Analytics for Social Media – Audience Metrics

In this series of articles, I’ve been talking about what types of social media analytics my library tracks. We’ve already discussed Activity Metrics. Today we’ll cover Audience Metrics.

This is also an easy one! We monitor some really basic trends in audience growth by counting how many followers we have each month.

Again, this is an easy one to count. Simply go to each channel’s main page at the first of the month, and write down how many followers you have.

Then I do some simple math to figure out how many new followers we gained across all our social media channels.

So for example – in May, we had:

  • Facebook – 12,429 followers
  • Twitter – 4338 followers
  • Youtube – 384 subscribers
  • Pinterest – 1704 followers – on our main account page. Pinterest is weird, since they have followers for the whole Pinterest account, and followers for each individual board. We are only counting followers to the main page.

Then I look at last month’s numbers, do some more addition, and … we gained 130 social media followers in May.

Why track this?

  1. It shows growth over time. Not a bad thing. Sorta like a door count or basic use stats.
  2. It shows trends. If there’s a lot of growth, or a big drop-off, that’s a signal to find out more.

Are there other types of Audience Metrics that you track? Please share!

Image by Marc Cornelis

Analytics for Social Media – Activity Metrics

In this series of articles, I’m talking about what types of social media analytics my library tracks. Today we’ll cover Activity Metrics.

Activity – this one’s easy. How many posts, pins, videos, etc have we made this month? I count each of them so I have a total for each month (most social media tools have a downloadable Excel spreadsheet report that makes counting easy).

For example, in May, here’s what my library did:

  • Facebook – 91 posts
  • Twitter – 93 tweets
  • Youtube – 5 videos
  • Pinterest – 15 pins.

Then I lump all of those together, so that I have a total Activity number for each month. In May, my library created a total of 204 social media posts.

Why do we count this? Two reasons:

  1. It’s important to see what staff are doing and where we’re spending time. If there’s a jump or a lag on an individual social media channel, we can easily see it through the monthly numbers. Then, we can figure out what happened (i.e., someone went on vacation, someone got excited about something, more customers asked questions so we posted more, etc.).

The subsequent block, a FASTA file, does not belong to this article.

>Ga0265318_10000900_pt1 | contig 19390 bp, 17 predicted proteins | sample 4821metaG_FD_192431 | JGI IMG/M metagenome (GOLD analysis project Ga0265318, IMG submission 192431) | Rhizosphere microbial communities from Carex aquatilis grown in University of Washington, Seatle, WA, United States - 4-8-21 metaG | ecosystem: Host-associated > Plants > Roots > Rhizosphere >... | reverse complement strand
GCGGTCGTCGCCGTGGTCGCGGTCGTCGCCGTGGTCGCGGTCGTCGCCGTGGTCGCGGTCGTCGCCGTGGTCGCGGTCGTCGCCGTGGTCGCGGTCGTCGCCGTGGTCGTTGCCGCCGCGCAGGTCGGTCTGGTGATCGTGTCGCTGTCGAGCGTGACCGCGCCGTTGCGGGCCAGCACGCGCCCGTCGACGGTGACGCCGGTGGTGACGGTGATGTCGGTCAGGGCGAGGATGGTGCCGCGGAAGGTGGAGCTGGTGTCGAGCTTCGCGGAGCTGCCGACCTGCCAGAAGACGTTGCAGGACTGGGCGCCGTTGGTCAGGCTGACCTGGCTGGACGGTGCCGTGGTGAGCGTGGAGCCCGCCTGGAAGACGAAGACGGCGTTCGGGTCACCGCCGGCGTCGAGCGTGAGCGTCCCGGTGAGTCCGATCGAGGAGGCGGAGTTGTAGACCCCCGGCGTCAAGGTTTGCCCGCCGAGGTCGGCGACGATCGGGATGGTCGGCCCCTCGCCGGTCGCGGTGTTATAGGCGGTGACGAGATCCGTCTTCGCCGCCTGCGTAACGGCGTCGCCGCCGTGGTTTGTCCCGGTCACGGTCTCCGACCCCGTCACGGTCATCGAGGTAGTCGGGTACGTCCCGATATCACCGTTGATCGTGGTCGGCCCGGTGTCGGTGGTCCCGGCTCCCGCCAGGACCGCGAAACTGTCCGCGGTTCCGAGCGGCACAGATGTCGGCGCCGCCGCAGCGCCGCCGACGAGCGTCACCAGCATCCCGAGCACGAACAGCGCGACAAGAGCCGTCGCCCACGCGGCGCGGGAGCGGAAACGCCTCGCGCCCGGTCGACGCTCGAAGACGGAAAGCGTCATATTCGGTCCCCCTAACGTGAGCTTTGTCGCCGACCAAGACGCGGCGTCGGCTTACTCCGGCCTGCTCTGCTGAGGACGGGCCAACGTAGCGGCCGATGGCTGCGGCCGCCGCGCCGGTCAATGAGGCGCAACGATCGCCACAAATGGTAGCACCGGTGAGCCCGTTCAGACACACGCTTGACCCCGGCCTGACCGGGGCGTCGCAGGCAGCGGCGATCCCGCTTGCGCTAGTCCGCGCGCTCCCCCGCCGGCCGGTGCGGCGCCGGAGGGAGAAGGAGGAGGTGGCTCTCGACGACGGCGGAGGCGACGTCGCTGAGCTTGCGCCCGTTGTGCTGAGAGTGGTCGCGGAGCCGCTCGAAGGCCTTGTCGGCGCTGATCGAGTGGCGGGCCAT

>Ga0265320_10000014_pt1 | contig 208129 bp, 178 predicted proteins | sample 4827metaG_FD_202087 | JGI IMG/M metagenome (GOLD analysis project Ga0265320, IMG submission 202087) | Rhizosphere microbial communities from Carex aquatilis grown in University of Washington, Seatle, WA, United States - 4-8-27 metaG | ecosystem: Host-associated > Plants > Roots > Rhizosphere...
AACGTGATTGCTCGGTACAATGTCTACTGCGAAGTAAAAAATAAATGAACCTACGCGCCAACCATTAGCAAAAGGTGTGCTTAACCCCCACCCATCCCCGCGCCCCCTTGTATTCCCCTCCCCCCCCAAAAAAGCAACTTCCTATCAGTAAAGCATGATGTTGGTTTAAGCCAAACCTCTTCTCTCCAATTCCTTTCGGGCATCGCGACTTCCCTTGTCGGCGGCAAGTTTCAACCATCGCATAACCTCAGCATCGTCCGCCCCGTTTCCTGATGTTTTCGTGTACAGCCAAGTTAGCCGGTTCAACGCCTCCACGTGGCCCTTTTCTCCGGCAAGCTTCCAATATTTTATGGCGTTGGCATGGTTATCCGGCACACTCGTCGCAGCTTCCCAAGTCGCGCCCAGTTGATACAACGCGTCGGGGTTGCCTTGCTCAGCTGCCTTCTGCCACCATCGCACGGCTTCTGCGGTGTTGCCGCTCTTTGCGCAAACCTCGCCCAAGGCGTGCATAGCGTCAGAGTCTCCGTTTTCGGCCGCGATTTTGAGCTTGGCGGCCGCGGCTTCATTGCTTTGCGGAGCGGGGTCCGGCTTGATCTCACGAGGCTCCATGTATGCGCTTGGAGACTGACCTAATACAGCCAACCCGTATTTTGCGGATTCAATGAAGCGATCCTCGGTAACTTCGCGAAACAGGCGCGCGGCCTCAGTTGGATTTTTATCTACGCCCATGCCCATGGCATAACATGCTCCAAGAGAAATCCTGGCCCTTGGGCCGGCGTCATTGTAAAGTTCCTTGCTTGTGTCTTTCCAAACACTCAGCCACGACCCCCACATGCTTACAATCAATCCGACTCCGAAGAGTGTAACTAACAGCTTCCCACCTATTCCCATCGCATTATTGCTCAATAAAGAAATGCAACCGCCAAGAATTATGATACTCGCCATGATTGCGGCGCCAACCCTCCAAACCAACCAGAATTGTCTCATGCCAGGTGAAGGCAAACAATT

2. For some special ROI stats that I will share later!

What do you count? I’d love to find out!

Image by Stephen Coles

Analytics for Social Media

Ah, social media channels for organizations. Why are you spending time there again? Hopefully, you’re using social media to connect with your customers, to answer questions, and to just “be there” for your service area.

Do you know if your social media channel is successful? Are you meeting your library’s goals there?

These days, most social media channels have analytics or insights that will help you figure out if you’re meeting those goals.

But what should you track? My library tracks five areas: Activity Metrics, Engagement Metrics, Referral Metrics, Activity Metrics, and ROI.

In my next five posts, we’ll look at each of those.

Image by Search Engine People Blog

Developing an Online First Mentality, Part Five: More Reading on Online First

I’ve come to the end of my thoughts (for now) on developing an online first mentality for your library. Here’s a handy list of the whole series of articles:

Developing an Online First Mentality:

To finish up, here’s some further reading on the idea of creating an online first mentality. Enjoy!

Thanks for reading!

Developing an Online First Mentality, Part Four: Where does your community hang out?

Finishing up with this series. In this post, let’s talk about something simple that relates to adapting an online first mentality.

Where are your customers?

Guess what? For most of the day, they are not in your library building.

Darn! So where are they? At school, at home, at work, in their cars, exercising, eating, etc. But NOT hanging out with you, at the library.

And that’s ok and normal, obviously.

But here’s the thing. You have access to your customers … even when they aren’t in your building.

In fact, it’s quite possible you have BETTER access to them when they aren’t in your building. Here’s what I mean – how many of you distribute your library staff throughout the public area of the library, like a store, to help people at the point of need? Not too many of us. For most of our customers, it’s very easy to visit the library, browse for a book, check it out, and leave without ever having to interact with library staff.

But online, your customers are within reach:

So … if the majority of your customers are online instead of in your library … where should you be? What’s that look like in terms of staffing? In terms of events and classes and programs? In terms of your collection and reference tools?

Definitely something to think about!

Photo by David Goehring